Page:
Regional Differences

Darien Lake (E.Dailey)

Darien Lake (E.Deily)

Phish’s playing has always been influenced by their surroundings. Whether comparing indoor and outdoor shows, amphitheatre and festival gigs, or east coast and west coast shows, the differences in their musical style are striking. Without judging the bands’ different styles, one can certainly hear the difference in a Gorge show versus an MSG show- and if you can’t, well, you’re just not listening.  This past tour was distinctly divided by region, with seven western shows, one in the Midwest, and four in the Northeast, and when perusing the musical highlights of each, stylistic differences certainly emerge.

Red Rocks (G.Lucas)

Red Rocks (G.Lucas)

Opening at Red Rocks, the band entered a surreal, open-air atmosphere filled with very few extraneous fans who didn’t care about the show.  Between the stunning geography and the band’s ability to play to the stars, Phish blew up the wide-open, energetic and focused environments with jams of the same qualities.  As soon as Phish stepped on stage at Red Rocks, we heard a different in style from June- more relaxed, more patient, and more exploratory.  While this shift certainly had to do with the band’s enhanced comfort level after their first tour, there is no doubt that the laid-back environment lent its influence to the many amazing jams throughout tour’s first four nights.  Allowing more space in the music for their notes to breathe, the band’s musical characteristics of the weekend were illustrated in jams such as”Ghost > Wolfman’s,” Drowned > Crosseyed,” “Tweezer,” “Antelope,” and “Disease,” to name a few.  Make no bones about it, things changed over the five weeks off, but Red Rocks had a lot to do with the musical theatrics we witnessed over the four nights.

Shoreline 8.5 (W.Rogell)

Shoreline 8.5 (W.Rogell)

The scene shifted to the Bay Area for one night- the birthplace of the psychedelic revolution.  Busting out Hendrix, Velvet Underground, Taking Heads, and Los Lobos covers, Phish used Bill Graham’s classic amphitheatre to give a nod to many of their musical predecessors, regardless of their regional roots.  Featuring a multi-faceted and exploratory “Down With Disease,” Phish donated their own nugget of psychedelia to the historic shed.  Capping the show with intense excursions through “Maze” and “Mike’s,” you could tell we were no longer out in nature.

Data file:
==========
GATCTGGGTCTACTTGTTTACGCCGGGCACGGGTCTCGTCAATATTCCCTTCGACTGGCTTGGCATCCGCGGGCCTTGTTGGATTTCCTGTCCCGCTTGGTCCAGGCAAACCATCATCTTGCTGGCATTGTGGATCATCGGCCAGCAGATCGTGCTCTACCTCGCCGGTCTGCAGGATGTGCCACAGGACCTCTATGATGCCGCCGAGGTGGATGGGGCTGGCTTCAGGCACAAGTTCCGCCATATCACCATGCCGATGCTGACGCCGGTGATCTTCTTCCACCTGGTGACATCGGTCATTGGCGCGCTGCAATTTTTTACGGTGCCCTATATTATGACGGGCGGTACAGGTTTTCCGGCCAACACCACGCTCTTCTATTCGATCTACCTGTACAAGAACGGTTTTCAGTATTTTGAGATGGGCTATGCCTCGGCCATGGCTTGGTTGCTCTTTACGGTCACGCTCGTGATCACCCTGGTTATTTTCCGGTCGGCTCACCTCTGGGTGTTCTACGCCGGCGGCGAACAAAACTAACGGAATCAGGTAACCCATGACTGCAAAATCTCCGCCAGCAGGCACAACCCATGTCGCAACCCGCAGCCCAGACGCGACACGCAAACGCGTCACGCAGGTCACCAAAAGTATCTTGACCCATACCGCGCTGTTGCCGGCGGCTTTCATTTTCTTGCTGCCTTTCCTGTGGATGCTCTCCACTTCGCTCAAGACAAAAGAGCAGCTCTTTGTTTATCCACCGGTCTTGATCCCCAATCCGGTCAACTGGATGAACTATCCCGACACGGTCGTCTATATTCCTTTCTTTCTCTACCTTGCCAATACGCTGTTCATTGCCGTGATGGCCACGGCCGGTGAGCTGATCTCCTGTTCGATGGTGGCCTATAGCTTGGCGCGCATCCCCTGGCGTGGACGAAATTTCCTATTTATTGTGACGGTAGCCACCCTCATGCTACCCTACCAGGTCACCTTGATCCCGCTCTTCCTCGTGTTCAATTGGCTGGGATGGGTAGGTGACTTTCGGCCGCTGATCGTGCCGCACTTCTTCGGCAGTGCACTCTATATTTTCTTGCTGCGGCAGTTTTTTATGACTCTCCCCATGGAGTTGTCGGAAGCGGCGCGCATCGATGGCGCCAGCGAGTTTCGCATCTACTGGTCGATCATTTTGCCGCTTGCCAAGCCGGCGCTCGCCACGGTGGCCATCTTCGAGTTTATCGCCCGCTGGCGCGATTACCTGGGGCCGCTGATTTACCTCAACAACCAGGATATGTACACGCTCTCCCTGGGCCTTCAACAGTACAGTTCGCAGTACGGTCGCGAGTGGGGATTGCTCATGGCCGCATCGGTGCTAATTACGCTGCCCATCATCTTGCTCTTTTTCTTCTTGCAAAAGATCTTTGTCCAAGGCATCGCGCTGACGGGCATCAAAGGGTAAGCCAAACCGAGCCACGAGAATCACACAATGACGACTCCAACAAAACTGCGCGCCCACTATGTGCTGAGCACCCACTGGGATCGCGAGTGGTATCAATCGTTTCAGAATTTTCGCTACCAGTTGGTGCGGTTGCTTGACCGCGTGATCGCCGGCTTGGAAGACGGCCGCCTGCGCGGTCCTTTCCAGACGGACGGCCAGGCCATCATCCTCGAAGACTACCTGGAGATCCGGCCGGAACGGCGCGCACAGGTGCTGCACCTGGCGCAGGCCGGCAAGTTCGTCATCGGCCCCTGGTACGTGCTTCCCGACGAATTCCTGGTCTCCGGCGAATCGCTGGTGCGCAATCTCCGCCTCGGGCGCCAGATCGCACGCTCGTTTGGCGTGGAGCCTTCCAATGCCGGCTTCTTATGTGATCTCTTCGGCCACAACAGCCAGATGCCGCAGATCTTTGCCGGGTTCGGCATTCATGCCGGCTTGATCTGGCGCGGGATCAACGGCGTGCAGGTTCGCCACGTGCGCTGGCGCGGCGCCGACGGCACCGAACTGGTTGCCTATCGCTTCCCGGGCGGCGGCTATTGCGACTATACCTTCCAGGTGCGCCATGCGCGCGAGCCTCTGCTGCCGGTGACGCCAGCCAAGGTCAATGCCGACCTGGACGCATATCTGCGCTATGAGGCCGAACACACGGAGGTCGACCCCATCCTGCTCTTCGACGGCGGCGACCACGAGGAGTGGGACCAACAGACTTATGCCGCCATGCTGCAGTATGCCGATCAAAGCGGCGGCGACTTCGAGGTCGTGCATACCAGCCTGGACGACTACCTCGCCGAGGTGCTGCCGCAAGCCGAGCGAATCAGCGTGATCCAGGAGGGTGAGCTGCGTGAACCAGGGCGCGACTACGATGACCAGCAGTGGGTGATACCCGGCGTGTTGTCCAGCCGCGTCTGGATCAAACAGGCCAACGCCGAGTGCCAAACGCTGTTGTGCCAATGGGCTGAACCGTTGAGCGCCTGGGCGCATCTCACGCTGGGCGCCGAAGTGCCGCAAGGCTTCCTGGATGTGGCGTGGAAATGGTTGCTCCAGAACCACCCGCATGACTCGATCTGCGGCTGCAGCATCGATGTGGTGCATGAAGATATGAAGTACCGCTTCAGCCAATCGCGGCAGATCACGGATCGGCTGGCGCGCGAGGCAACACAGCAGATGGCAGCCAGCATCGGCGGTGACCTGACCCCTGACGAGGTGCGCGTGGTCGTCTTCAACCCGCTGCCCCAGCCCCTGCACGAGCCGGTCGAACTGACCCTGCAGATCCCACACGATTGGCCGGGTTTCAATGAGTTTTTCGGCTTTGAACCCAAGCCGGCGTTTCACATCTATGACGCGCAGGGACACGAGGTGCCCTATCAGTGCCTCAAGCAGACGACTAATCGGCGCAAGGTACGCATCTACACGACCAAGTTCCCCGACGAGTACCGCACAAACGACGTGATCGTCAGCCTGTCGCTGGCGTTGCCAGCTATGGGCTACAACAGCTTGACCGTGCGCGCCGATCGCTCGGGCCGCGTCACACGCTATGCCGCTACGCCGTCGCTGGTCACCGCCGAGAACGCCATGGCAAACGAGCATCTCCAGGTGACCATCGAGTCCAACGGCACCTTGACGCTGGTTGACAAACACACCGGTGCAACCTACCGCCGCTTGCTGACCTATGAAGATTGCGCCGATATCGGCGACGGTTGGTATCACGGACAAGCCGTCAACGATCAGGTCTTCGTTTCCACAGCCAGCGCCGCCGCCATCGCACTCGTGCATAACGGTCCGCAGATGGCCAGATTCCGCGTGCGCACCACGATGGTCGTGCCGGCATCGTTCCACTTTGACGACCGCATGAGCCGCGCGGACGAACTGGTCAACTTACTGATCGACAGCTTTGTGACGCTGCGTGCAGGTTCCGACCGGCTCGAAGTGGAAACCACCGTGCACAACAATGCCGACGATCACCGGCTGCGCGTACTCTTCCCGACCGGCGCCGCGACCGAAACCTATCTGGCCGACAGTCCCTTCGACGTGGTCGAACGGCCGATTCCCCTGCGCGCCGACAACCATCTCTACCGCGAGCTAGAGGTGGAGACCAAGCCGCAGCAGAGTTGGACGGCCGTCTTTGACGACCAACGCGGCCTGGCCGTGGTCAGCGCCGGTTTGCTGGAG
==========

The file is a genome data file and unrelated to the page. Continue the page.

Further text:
The Gorge (W.Rogell)

The Gorge (W.Rogell)

As we moved up to The Gorge, Phish settled in for two nights at the glorious venue; a site where they have historically played differently.  Featuring slower tempos and less notes, Phish has always allowed their music to bellow over the majestic and open-air surroundings; so much so, you can pick a Gorge tape out of an audio lineup.  The natural awe of the venue often gets soaked right into the band’s music, resulting in patient, other-worldly jams.  This summer’s first show in George, WA. was a perfect example of a “Gorge Show.”  Featuring patiently cosmic improv all the way through, this show sounded like a Gorge fantasy, with more than one of the tour’s best jams coming during night one.  The “Sneakin’ Sally”- which might just take the cake for jam of the summer, the “Bathtub Gin”- which isn’t far behind, a exploratory-turned-calypso “Light,” a first set monster “Stash,” arguably the most soulful “Hood” of the summer and a soothing “Slave” encore- this one is hard to hold a candle to.  But it wasn’t just that the jams were amazing, they were distinctly wide-open “Gorge-type jams,” and if you’ve listened to the band’s history at this venue, you understand what I mean.  These aforementioned jams would never happen at a tightly packed east coast shed- they are of a completely different vibe. (And vice-versa, the Chiacgo “Carini” or the Darien “Drowned” wouldn’t ever happen at The Gorge.)  “Wolfman’s,” “Antelope,” and “YEM” brought this style the next night in a distinctly less-Gorgey, but excellent, Saturday night show.  Interestingly, but consistently, Phish plays to different vibes in different parts of the country.